Monday, October 25, 2010

Conflicts of Interest at the FED? Shocking!

10/25/2010 Portland, Oregon – Pop in your mints…

Oh my, fellow taxpaying citizen, the world of finance just keeps getting stranger.  From Bloomberg:
You see, the FED bailed out a number of large financial institutions by trading wine in exchange for sewage.  For those of you unfamiliar with the metaphor, the jest is that when you add a spoonful of wine to a barrel of sewage, you get sewage, but when you add a spoonful of sewage to a barrel of wine, you get, well...sewage.

Does the FED's Balance Sheet contain Wine or Sewage?
In this case the wine given to banks by the FED was in the form of US Treasury bonds and/or cash.  The sewage it received from the banks was in the form of mortgage backed securities.  Apparently the New York FED is now beginning to feel queasy and has signed a letter along with other bondholders (the other notable signatory is Blackrock) demanding that Bank of America pump the stomach of the FED, Blackrock, and the other affected bondholders.  In other words, take back their faulty merchandise.

This, fellow taxpayer, is where the bizarreness of the incestuous relationship that the FED, especially its New York branch office, and the banks that it “oversees” (i.e. bails out) begins to hit a crescendo.  The FED and Blackrock want Bank of America to cough up the dough for approximately $47 billion worth of the mortgage backed securities that have gone bad, alleging that the paperwork was not in order (who can be bothered with technicalities in the world of high finance?)  However, Blackrock is the third largest shareholder of Bank of America and the Richmond branch of the FED is essentially charged with keeping Bank of America afloat.  Now the plot thickens.  The demands of Bank of America by the FED and Blackrock amount to both parties shooting themselves in the foot and making of themselves a hilarious public spectacle in the process.  Hilarious, that is, unless you are a Blackrock or B of A shareholder, or a dollar denominated bank account owner or bond-holder (in other words, a FED shareholder).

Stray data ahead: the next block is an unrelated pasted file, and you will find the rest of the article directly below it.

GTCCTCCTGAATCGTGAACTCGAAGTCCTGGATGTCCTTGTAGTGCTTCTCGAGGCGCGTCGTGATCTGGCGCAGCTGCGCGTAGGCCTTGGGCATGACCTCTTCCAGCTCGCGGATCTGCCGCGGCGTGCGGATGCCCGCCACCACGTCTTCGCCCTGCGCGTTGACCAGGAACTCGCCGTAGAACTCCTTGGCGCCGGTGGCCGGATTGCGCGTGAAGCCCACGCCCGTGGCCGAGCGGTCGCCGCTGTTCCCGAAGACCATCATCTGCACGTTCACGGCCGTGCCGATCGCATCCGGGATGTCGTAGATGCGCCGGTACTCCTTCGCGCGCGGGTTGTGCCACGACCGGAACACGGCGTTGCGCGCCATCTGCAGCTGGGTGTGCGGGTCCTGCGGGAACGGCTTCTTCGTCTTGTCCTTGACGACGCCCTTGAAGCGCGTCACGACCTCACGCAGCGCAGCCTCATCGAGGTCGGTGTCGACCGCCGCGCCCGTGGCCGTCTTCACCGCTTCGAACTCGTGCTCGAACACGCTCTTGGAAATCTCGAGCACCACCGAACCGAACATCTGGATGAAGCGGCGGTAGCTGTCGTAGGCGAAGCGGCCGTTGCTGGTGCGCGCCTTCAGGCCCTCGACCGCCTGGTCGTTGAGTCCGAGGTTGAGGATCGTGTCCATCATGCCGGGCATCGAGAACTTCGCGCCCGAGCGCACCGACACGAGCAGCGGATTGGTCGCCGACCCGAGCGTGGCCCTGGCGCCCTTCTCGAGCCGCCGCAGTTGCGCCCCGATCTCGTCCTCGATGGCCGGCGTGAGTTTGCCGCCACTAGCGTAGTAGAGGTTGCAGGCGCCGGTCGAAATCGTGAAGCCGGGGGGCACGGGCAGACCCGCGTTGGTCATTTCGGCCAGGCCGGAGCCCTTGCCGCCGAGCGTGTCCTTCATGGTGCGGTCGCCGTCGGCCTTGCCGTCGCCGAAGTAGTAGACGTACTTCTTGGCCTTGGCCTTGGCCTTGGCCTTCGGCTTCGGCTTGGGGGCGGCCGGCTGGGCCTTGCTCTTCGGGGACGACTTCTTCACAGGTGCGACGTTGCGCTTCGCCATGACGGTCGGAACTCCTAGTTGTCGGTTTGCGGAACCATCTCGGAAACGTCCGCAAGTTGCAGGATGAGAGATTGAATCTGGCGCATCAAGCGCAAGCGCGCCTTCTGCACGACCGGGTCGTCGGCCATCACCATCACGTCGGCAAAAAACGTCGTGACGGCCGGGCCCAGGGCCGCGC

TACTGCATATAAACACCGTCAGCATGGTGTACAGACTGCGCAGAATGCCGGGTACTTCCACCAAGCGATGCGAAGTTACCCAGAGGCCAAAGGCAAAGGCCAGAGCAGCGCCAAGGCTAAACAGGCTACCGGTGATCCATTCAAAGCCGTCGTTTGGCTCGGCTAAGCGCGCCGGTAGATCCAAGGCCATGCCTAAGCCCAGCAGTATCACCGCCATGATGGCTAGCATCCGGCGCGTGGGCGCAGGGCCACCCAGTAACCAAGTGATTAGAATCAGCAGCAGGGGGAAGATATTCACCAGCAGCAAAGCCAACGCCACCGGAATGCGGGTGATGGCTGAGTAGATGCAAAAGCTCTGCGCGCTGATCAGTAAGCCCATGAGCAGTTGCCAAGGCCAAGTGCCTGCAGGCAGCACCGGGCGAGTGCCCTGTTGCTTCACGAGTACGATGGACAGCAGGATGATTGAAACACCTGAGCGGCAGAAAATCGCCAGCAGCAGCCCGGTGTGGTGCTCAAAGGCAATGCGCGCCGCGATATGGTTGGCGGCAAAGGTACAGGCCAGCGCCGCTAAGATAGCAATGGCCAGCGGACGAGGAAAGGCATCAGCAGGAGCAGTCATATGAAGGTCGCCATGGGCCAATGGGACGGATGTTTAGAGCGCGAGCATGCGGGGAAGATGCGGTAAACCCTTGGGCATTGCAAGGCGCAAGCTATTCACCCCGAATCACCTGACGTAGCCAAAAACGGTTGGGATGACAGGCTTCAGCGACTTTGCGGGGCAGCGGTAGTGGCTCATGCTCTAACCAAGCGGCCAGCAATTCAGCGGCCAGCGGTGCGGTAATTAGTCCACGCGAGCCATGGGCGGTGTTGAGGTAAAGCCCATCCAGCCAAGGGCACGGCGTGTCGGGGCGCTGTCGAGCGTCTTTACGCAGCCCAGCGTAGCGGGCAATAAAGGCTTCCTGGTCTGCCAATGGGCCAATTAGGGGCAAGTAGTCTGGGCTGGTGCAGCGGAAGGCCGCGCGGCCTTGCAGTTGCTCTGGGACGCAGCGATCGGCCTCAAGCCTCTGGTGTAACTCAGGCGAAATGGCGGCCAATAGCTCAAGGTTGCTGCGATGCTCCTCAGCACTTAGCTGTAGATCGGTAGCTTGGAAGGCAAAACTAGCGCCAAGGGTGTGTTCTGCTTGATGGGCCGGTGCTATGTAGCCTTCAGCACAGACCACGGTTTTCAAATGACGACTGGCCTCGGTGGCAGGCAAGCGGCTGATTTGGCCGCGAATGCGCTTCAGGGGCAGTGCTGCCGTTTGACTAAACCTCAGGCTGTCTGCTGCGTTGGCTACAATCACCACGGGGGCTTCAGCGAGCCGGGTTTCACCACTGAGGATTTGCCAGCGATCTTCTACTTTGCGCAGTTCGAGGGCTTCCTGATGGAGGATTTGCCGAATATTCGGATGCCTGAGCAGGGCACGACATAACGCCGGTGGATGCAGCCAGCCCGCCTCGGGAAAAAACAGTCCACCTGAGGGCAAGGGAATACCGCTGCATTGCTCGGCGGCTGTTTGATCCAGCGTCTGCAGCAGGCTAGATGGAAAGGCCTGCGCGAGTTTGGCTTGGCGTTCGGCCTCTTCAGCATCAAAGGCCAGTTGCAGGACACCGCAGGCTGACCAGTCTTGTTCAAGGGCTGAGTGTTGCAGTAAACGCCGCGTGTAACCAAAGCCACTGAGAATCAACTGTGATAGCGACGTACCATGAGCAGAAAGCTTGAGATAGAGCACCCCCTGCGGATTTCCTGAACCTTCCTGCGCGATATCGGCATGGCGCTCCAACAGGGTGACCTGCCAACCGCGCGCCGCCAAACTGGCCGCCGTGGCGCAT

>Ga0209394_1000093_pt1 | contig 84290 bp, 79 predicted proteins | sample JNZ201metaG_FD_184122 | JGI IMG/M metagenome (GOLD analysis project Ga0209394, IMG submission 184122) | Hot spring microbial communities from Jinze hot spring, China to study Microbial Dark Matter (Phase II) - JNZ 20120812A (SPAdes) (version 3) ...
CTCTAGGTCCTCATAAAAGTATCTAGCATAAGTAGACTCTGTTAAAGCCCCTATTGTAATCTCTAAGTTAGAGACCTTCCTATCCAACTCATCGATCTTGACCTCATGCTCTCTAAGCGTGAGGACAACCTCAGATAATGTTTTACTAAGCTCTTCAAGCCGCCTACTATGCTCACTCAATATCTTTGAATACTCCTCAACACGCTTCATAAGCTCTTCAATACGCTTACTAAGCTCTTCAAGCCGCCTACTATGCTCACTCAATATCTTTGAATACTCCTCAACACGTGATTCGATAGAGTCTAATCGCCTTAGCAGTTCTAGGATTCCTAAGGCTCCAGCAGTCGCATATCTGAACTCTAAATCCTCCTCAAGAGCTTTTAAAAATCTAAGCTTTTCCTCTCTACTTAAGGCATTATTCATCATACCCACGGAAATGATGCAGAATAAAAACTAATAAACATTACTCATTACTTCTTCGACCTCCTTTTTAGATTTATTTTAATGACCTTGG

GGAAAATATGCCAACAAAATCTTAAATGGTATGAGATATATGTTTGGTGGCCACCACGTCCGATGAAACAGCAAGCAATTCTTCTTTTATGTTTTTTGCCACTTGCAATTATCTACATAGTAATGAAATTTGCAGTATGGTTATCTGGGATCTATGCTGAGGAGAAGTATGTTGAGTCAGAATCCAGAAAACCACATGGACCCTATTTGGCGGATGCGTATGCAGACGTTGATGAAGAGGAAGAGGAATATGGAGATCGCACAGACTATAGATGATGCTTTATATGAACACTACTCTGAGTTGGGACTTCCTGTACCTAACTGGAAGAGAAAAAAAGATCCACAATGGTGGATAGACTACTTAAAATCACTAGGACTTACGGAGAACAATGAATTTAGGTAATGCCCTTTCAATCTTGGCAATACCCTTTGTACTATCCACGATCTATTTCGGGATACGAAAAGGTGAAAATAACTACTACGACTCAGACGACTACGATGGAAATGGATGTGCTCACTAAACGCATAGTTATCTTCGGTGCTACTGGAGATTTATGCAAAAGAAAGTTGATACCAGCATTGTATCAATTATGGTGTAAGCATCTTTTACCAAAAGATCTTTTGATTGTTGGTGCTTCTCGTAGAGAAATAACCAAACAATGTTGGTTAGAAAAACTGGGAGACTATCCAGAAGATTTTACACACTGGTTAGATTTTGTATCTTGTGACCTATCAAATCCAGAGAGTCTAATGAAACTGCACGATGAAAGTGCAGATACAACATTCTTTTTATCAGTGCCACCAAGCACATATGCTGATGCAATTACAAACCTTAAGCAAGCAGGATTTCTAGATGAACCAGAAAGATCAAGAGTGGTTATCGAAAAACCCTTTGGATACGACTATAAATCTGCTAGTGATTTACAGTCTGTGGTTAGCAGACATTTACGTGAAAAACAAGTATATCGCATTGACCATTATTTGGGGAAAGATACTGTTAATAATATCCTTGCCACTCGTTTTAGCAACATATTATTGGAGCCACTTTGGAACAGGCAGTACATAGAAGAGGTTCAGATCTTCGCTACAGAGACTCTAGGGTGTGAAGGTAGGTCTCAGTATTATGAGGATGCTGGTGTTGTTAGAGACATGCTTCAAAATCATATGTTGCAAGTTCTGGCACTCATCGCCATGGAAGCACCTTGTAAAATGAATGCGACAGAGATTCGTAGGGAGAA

How long before it all comes unglued?  Your guess is as good as mine but in the end, just like my 1993 Isuzu Rodeo whose odometer stopped working at 142,000 miles, it will likely stay “glued” much longer than anyone expects it to until one day, without warning, it comes completely and gloriously, unglued.  In the case of the Rodeo, yours truly will be out the approximately $1,000 that he has into it.  Needless to say, the stakes in for Blackrock, Bank of America, the FED and ultimately the US Treasury and Dollar are quite a bit higher.

Fellow taxpayer, it is best to buy gold, silver, and perhaps an older Isuzu and above all, avoid drinking the sewage.  Can you say “Counter party Risk?”

More on What is Money tomorrow...

Stay Fresh!

David Mint

Key Indicators for Monday, October 25, 2010

Copper Price per Lb: $3.78

Oil Price per Barrel:  $81.77
10 Yr US Treasury Bond:  2.56%
FED Target Rate :  0.19%
Gold Price per Oz:  $1,332
Unemployment Rate:  9.6%
Inflation Rate (CPI):  0.1%
Dow Jones Industrial Average:  11,133
M1 Monetary Base:  $1,460,900,000,000

M2 Monetary Base:  $7,960,300,000,000